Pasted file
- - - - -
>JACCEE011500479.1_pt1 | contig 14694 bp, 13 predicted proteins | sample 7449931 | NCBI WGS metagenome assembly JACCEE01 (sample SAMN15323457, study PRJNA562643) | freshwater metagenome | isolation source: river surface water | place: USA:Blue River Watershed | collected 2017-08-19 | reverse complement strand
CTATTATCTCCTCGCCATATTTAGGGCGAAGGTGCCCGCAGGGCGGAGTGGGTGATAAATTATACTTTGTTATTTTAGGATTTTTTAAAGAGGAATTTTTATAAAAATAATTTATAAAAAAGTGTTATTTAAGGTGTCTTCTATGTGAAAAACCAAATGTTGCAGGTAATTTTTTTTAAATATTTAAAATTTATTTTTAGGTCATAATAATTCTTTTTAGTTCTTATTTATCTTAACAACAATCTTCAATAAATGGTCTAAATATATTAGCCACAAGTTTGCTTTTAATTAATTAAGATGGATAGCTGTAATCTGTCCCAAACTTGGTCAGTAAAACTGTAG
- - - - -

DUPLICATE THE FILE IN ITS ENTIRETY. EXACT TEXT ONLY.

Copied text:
>JACCEE011500479.1_pt1 | contig 14694 bp, 13 predicted proteins | sample 7449931 | NCBI WGS metagenome assembly JACCEE01 (sample SAMN15323457, study PRJNA562643) | freshwater metagenome | isolation source: river surface water | place: USA:Blue River Watershed | collected 2017-08-19 | reverse complement strand
CTATTATCTCCTCGCCATATTTAGGGCGAAGGTGCCCGCAGGGCGGAGTGGGTGATAAATTATACTTTGTTATTTTAGGATTTTTTAAAGAGGAATTTTTATAAAAATAATTTATAAAAAAGTGTTATTTAAGGTGTCTTCTATGTGAAAAACCAAATGTTGCAGGTAATTTTTTTTAAATATTTAAAATTTATTTTTAGGTCATAATAATTCTTTTTAGTTCTTATTTATCTTAACAACAATCTTCAATAAATGGTCTAAATATATTAGCCACAAGTTTGCTTTTAATTAATTAAGATGGATAGCTGTAATCTGTCCCAAACTTGGTCAGTAAAACTGTAG